Antiquarian Anabaptist

Apologetics from an Anabaptist perspective

Steel-toed slippers

Non-resistance is one of the prime identification marks of a true Anabaptist.  Many folks take this to mean that we believe it is wrong to put on a uniform and take up arms to defend our country.  What it really means is that we believe in wearing figurative steel-toed slippers so that it never feels like someone is stepping on our toes.  Some jobs require workers to wear steel-toed safety shoes because of dangers in the workplace, but we also need to prevent hurt feelings from arising when we are with family, friends and neighbours.

If we never notice that someone has stepped on our toes, we never feel a need for vengeance.  That is the true essence of non-resistance.  We should have no feelings of bitterness and resentment at the events and circumstances that life brings our way.  The Apostle Paul writes: “Let all bitterness, and wrath, and anger, and clamour, and evil speaking, be put away from you, with all malice” (Ephesians 4:31).

Jesus said that the meek will inherit the earth (Matthew 5:5).  If we think that meek rhymes with weak, consider the word used in French: débonnaire.  Don’t be deceived by the English word debonair, the boat carrying it across the English Channel must have capsized, as it became quite a different word upon reaching the shores of England.  The French word means: “having a goodness, or kindness, pushed to the extreme, somewhat weak.”  That doesn’t sound very appealing at first, but consider the promise that is attached to it: such a person shall inherit the earth.

Those who try to stake out their little plot on this earth and defend it with all their might tend to have a miserable life, always on guard lest someone’s toe encroach upon their territory.  There is great peace when we  realize that we are heirs and leave the defending to God.  “Dearly beloved, avenge not yourselves, but rather give place unto wrath: for it is written, Vengeance is mine; I will repay, saith the Lord” (Romans 12:19).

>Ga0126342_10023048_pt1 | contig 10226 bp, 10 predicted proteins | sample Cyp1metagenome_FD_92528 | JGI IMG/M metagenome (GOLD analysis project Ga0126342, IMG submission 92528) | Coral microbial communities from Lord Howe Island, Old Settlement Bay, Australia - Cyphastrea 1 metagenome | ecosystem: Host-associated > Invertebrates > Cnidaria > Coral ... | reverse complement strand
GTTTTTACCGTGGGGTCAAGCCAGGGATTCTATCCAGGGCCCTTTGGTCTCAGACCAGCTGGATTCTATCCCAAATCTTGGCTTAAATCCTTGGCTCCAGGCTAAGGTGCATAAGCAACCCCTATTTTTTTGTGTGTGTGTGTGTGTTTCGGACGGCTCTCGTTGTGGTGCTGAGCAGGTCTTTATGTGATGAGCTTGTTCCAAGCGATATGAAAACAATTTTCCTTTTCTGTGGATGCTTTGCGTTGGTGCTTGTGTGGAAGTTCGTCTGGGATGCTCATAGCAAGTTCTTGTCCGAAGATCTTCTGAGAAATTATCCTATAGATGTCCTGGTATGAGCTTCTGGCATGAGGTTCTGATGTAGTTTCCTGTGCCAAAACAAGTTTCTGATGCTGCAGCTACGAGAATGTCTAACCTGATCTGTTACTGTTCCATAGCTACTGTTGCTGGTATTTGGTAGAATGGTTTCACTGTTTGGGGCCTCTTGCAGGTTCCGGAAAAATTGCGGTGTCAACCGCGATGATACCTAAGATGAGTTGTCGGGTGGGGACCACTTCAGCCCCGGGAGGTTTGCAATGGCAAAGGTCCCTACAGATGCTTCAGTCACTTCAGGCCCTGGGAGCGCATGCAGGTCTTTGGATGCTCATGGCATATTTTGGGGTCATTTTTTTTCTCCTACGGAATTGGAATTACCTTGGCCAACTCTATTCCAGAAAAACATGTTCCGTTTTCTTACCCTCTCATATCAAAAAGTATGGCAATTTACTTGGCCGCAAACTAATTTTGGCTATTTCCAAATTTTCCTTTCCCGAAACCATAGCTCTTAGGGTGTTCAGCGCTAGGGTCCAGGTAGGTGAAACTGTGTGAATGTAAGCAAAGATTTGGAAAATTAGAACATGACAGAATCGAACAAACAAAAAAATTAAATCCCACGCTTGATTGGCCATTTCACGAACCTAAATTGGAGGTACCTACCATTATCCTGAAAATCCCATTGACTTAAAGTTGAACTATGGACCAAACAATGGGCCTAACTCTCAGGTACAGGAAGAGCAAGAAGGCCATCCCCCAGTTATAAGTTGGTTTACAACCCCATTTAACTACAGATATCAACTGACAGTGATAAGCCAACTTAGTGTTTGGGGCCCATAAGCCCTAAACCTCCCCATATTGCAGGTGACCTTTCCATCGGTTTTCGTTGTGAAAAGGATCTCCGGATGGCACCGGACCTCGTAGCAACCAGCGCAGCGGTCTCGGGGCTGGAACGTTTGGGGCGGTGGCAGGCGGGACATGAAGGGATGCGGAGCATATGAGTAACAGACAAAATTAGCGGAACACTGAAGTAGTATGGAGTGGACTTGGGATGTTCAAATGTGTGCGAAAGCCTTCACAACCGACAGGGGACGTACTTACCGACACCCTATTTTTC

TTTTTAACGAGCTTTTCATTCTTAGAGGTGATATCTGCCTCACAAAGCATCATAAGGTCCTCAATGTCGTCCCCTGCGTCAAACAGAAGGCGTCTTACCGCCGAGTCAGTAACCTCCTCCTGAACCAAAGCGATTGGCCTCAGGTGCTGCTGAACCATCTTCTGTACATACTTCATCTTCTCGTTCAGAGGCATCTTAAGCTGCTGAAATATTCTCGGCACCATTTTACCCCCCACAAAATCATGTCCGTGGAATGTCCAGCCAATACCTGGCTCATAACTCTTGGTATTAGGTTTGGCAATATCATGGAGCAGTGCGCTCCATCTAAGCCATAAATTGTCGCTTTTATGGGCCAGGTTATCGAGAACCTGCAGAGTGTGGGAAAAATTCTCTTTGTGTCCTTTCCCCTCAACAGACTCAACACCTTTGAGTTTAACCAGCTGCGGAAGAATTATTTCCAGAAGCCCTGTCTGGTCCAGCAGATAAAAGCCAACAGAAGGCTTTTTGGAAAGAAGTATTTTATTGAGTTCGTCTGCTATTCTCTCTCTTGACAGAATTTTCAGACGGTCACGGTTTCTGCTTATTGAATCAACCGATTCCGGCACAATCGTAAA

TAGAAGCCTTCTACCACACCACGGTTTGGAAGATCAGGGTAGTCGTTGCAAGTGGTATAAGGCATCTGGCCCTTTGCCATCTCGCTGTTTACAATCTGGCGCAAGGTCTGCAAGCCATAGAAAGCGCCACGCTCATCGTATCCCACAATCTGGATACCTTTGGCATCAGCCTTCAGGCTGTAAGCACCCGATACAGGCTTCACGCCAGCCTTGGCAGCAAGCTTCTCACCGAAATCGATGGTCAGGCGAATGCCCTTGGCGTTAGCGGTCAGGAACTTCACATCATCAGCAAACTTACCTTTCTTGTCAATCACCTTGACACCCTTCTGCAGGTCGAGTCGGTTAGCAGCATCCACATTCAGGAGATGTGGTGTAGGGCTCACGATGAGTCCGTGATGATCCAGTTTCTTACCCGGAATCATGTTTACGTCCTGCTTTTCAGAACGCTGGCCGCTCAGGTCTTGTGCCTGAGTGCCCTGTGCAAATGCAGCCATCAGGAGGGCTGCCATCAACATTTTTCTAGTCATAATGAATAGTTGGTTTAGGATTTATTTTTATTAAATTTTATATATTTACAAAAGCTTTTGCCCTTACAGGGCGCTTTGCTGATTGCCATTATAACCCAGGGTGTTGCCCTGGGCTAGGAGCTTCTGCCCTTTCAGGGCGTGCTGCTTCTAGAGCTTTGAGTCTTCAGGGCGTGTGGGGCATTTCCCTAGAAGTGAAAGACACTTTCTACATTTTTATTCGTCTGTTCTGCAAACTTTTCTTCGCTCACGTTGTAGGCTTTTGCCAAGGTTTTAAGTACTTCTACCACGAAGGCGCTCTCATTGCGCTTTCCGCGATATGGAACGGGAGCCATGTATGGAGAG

“ Love worketh no ill to his neighbour: therefore love is the fulfilling of the law” (Romans 13:10).  There is no escape clause here, such as: love worketh no premeditated ill to his neighbour; or love worketh no ill to his neighbour unless he is first inconvenienced by his neighbour.  It is unconditional love that the New Testament teaches, even to the unlovable.  This attitude of unconditional love is a characteristic of those who truly entrust everything they are and have into the hands of a loving and merciful God.

“Who is a wise man and endued with knowledge among you? let him shew out of a good conversation his works with meekness of wisdom.  But if ye have bitter envying and strife in your hearts, glory not, and lie not against the truth.  This wisdom descendeth not from above, but is earthly, sensual, devilish.  For where envying and strife is, there is confusion and every evil work.  But the wisdom that is from above is first pure, then peaceable, gentle, and easy to be intreated, full of mercy and good fruits, without partiality, and without hypocrisy.  And the fruit of righteousness is sown in peace of them that make peace” (James 2:13-18).

A peace witness in time of war does not mean much if we are not known as peaceable people at other times.  If we claim to be born again and to have the peace of God in our heart, yet show a very touchy and defensive attitude to others, something is not quite right.  Time to put on those steel-toed slippers.

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